Tort Reform or Patient Safety?

The Huffington Post published an insightful piece today on the real nature of tort reform. In the midst of the federal budget wrangling, some lawmakers believe that tort reform a.k.a. preventing citizens from access to the civil justice system, is the panacea for our nation’s budget ills. Yet, tort reform and their advocates don’t address the real issue with healthcare in this country. Too many medical errors are committed each and every year. These errors are often preventable but increase healthcare costs as well as injure and kill thousands of patients each year. In the Huff Post article, Pearl Korn writes, “250,000 Americans die each year due to those errors, and close to 900,000 deaths in total per year come as the result of unnecessary surgery, hospital-acquired infections, adverse drug reactions, medical errors, even bedsores. From adverse drug reactions and medical malpractice alone, the number of deaths was 420,000 in 1997, as reported by Dr. Lucien Leape of Harvard. If this isn’t a crisis, I don’t know what is. The pain and suffering is enormous, and so is the financial cost. It would be reasonable to assume that at least $200 billion or more per year is added onto our national healthcare costs as a result of these errors, and we can anticipate these numbers will continue to rise yearly unless there is intervention and some serious changes begin to take place. Safety must become the major priority, instead of profits. A priority shift is imperative.”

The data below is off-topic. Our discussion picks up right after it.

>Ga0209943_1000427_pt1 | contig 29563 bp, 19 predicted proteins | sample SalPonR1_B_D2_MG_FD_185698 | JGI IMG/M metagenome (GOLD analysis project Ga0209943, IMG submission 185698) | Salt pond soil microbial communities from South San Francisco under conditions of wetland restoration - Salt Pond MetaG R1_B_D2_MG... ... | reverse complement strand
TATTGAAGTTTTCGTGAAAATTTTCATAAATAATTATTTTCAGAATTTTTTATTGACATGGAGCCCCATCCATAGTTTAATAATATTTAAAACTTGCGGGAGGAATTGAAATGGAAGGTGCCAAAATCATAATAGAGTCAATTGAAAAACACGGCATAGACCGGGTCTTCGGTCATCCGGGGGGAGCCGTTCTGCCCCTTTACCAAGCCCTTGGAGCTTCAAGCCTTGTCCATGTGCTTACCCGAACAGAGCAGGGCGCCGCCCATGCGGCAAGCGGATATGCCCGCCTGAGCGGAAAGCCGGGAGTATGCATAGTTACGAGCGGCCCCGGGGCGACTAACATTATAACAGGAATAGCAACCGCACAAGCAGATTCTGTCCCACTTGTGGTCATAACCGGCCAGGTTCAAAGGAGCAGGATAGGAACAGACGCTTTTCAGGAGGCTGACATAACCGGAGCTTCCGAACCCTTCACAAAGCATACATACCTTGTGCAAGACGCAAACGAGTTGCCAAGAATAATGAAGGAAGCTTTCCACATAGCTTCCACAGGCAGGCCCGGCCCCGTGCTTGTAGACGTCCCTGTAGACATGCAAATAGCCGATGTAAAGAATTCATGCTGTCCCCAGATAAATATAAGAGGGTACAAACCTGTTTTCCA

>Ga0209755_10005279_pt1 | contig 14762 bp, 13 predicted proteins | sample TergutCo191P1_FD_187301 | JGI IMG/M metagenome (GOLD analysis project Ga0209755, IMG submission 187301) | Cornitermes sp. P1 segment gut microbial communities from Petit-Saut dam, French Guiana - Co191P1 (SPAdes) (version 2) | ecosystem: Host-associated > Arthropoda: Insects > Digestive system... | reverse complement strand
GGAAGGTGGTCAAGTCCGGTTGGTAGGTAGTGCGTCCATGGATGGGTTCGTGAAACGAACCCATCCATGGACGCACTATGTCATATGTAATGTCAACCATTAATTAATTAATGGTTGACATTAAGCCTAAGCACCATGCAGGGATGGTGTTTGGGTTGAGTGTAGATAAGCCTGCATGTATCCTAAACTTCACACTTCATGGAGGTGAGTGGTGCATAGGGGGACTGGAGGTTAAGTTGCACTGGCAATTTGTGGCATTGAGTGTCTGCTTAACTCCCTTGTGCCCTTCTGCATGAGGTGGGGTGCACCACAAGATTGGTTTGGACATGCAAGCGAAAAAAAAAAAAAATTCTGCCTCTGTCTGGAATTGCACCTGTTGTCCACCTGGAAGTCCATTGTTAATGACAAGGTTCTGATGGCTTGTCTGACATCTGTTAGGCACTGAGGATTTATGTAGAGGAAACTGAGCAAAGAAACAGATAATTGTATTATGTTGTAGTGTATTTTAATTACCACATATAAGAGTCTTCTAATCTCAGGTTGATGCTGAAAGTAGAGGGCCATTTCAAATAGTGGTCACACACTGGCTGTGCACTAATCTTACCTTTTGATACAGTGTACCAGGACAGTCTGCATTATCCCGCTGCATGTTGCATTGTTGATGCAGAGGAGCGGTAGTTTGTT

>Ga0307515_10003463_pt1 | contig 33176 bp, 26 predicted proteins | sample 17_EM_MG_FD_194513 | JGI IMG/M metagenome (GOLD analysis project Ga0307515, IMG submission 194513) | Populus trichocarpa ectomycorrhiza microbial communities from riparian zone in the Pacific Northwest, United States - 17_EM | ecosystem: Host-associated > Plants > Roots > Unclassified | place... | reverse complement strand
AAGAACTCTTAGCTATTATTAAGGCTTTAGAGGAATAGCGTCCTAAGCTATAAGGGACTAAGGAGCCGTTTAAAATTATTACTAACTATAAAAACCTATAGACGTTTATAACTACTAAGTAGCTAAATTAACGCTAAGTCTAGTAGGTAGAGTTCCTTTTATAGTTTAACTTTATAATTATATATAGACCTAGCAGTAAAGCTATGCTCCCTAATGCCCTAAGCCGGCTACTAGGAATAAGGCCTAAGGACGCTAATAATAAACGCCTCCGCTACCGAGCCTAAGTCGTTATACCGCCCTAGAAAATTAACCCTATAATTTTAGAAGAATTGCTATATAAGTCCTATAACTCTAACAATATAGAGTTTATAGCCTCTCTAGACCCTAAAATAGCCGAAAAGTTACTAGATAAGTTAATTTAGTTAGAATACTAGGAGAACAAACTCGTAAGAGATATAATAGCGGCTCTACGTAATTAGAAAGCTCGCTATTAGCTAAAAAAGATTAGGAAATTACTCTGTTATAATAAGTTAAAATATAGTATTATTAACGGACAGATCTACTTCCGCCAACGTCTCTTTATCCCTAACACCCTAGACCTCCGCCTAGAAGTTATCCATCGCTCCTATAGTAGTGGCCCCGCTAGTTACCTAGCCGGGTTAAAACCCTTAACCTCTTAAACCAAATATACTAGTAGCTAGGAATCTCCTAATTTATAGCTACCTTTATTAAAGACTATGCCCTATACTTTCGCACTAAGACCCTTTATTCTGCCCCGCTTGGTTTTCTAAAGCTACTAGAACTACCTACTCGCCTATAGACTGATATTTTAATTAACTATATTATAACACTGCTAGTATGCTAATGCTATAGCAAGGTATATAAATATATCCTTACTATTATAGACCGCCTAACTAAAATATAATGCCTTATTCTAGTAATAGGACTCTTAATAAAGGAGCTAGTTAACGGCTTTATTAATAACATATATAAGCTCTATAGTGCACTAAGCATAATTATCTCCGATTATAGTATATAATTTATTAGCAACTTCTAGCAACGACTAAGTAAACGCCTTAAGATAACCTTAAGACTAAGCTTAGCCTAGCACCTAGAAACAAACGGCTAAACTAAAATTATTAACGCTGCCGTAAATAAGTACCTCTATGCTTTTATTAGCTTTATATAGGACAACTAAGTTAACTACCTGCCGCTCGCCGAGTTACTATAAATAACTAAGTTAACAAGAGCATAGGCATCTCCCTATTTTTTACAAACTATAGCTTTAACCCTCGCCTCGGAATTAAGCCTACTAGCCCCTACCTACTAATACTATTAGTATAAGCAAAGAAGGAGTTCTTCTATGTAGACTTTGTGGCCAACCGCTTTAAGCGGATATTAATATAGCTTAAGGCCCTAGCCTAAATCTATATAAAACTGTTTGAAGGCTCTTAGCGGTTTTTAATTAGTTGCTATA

It’s time our lawmakers take these numbers into consideration before they push more tort reform, which hasn’t worked in three decades to control costs or improve healthcare.